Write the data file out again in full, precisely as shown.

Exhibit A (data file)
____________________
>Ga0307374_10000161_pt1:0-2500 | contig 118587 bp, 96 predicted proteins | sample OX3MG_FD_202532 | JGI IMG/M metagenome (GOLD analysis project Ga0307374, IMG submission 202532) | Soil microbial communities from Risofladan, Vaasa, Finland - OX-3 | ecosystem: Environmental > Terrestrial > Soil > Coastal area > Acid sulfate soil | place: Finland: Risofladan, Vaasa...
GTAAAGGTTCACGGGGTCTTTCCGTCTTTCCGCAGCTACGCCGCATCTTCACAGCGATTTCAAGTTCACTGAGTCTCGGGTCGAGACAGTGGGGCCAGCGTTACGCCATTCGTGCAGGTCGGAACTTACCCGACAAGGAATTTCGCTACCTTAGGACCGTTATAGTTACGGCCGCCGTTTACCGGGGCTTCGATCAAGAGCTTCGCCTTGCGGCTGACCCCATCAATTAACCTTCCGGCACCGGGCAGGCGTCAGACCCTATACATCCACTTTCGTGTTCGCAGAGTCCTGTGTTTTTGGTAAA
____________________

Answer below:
>Ga0307374_10000161_pt1:0-2500 | contig 118587 bp, 96 predicted proteins | sample OX3MG_FD_202532 | JGI IMG/M metagenome (GOLD analysis project Ga0307374, IMG submission 202532) | Soil microbial communities from Risofladan, Vaasa, Finland - OX-3 | ecosystem: Environmental > Terrestrial > Soil > Coastal area > Acid sulfate soil | place: Finland: Risofladan, Vaasa...
GTAAAGGTTCACGGGGTCTTTCCGTCTTTCCGCAGCTACGCCGCATCTTCACAGCGATTTCAAGTTCACTGAGTCTCGGGTCGAGACAGTGGGGCCAGCGTTACGCCATTCGTGCAGGTCGGAACTTACCCGACAAGGAATTTCGCTACCTTAGGACCGTTATAGTTACGGCCGCCGTTTACCGGGGCTTCGATCAAGAGCTTCGCCTTGCGGCTGACCCCATCAATTAACCTTCCGGCACCGGGCAGGCGTCAGACCCTATACATCCACTTTCGTGTTCGCAGAGTCCTGTGTTTTTGGTAAA